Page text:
Forms and themes
Georgi’s first poetry collection, Limbo, is available from Blue Diode Press.
‘Limbo, a queer nightclub in 1933 Berlin, with Germany under Nazi rule, is where we first meet B and the dazzling array of characters who inhabit this episodic narrative sequence, almost a film noir in verse: singers, dancers, comperes, shopkeepers and secret policemen rub up against each other with suspicion, complicity, love, betrayal and freedom never far from their minds. A study of paranoia, tyranny and perseverance. And tension that will keep you guessing until the final line.’
‘If, like me, you’re fascinated by queer life in 1930s Berlin, there is much to savour in Georgi Gill’s Limbo. The compelling narrative is a page turner on first read, and then the distinct voices of the watched and the watching, the hunters and hunted, and Gill’s rich, startling imagery pulls the reader back. I was particularly moved by the poems about the burning of documents in the Institute for Sexual Science and what this meant for the denizens of Limbo, deciding when, and if, to flee. These are poems about queer life as performance, as a way of life, as escape and ultimately survival.’ —Jay Whittaker
‘singular together’ by Georgi Gill and Gillian Shirreffs will be published in the forthcoming Dostoyevsky Wannabe Cities: Glasgow, edited by Ruthie Kennedy and Colin Herd. ‘singular together’ is an excerpt from ‘They closed the real world’ in which Georgi and Gillian write collaboratively about their experiences of life during the Covid-19 pandemic.
Georgi mostly writes poetry, although she also writes reflective pieces and creative non-fiction, and is happiest when form and genre boundaries are blurred. Among other subjects, her writing explores chronic illness and disability, queer history, and gender politics. She is particularly interested in how personal, social and cultural experiences impact on one another. Recently Georgi has been tinkering with two novels, but these are not yet ready to see the light of day.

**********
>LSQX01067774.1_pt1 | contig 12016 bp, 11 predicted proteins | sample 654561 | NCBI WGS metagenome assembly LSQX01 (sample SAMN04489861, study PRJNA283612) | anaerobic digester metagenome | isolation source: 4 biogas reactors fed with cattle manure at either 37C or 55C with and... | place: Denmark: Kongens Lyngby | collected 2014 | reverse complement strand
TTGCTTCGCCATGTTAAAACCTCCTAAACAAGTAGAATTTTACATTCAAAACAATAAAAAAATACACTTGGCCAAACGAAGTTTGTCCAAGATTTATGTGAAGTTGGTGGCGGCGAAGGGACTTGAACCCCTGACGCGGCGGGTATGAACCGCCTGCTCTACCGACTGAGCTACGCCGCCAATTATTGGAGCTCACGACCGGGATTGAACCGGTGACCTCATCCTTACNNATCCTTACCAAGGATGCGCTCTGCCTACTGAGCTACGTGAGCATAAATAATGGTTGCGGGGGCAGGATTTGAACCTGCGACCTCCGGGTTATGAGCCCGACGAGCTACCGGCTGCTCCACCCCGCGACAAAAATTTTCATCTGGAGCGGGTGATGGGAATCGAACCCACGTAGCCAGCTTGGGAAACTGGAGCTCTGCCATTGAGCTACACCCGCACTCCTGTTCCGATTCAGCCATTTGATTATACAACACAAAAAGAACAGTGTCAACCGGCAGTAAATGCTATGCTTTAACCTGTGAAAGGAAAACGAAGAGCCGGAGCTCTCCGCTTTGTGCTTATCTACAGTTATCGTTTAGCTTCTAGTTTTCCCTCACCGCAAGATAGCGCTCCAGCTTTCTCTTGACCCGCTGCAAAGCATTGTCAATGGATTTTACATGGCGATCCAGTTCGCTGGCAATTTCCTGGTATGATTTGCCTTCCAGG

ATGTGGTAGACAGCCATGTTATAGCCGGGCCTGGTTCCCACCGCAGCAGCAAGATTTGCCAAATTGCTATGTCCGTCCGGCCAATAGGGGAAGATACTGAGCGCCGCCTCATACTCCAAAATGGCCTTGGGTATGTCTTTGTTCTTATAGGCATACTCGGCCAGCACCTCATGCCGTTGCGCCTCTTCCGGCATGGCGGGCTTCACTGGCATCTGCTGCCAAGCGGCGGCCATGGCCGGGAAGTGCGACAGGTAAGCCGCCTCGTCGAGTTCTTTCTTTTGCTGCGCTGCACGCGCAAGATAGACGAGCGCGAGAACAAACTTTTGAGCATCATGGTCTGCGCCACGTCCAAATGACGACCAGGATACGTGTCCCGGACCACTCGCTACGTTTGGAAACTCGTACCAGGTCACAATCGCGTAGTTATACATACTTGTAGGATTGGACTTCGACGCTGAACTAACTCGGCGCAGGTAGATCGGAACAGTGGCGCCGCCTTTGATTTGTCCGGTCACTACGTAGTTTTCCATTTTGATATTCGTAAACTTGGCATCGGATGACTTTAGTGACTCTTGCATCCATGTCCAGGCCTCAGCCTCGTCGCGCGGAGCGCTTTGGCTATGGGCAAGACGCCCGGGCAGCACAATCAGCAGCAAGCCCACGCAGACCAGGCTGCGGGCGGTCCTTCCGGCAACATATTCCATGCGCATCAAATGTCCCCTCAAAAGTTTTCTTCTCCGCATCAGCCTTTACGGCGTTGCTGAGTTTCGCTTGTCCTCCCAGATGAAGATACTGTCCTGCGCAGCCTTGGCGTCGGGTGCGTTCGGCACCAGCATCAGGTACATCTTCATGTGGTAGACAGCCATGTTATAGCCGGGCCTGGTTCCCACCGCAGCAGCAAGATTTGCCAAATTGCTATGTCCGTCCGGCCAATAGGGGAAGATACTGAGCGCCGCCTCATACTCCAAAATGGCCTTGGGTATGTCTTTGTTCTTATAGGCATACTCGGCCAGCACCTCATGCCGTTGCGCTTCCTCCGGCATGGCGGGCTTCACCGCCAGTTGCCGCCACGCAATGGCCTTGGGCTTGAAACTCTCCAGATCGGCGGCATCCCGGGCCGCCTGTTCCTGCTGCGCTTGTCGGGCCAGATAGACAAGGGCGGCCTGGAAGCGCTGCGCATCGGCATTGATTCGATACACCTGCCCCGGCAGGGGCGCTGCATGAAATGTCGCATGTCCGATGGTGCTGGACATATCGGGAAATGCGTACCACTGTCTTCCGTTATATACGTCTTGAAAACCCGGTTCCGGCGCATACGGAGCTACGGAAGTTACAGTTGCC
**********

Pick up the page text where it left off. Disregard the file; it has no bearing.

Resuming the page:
‘singular together’, collaboration with Gillian Shirreffs, Dostoyevsky Wannabe Cities: Glasgow, edited by Ruthie Kennedy and Colin Herd, Dostoyevsky Wannabe, forthcoming.
‘and so we sew’ in ’12: content work produce form’ in Of Other Spaces: Where Does Gesture Become Event?, edited by Sophia Yadong Hao, Sternberg Press, 2019
‘Nightingale’, #MeToo: a women’s poetry anthology, edited by Deborah Alma, Fairacre Press, 2018.
‘silica’ and ‘a drawn out magic trick’, Stairs and Whispers: D/deaf and Disabled Poets Write Back, edited by Sandra Alland, Khairani Barokka & Daniel Sluman, Nine Arches Press, 2017.
‘L’ and ‘R’, A New Manchester Alphabet: An Illustrated Collection of New Poetry, edited by Jean Sprackland, Manchester Metropolitan University, 2015.
Journals and newspapers
Georgi’s poems have been published in a wide range of journals, including Structo, Tears in the Fence, Under the Radar, Abridged, The Arsonist, The Interpreter’s House, Glasgow Review of Books, Gutter, The Honest Ulsterman, Coast to Coast to Coast, Far Off Places and Bare Fiction. One of her poems has also featured as ‘Poem of the Week in The Scotsman.
Georgi’s poem ‘Scur’ was placed second in the 2020 Mslexia Poetry Competition. ‘Scur’ was written about a cutaneous horn exhibited at the Anatomical Museum in Edinburgh and previously removed in 1671 from the head of Elizabeth Low.
‘It sounds messy. It sounds MSsy: poetic inquiry as a methodology for exploring lived experience of multiple sclerosis.’ The Honest Ulsterman (2019)
In addition to maintaining the Poetry and Multiple Sclerosis Study website, Georgi has written blogs for the Scottish Poetry Library, StAnza Poetry Festival, the MS Society, MS-UK and Leuchie House.
Georgi is editor of The Interpreter’s House.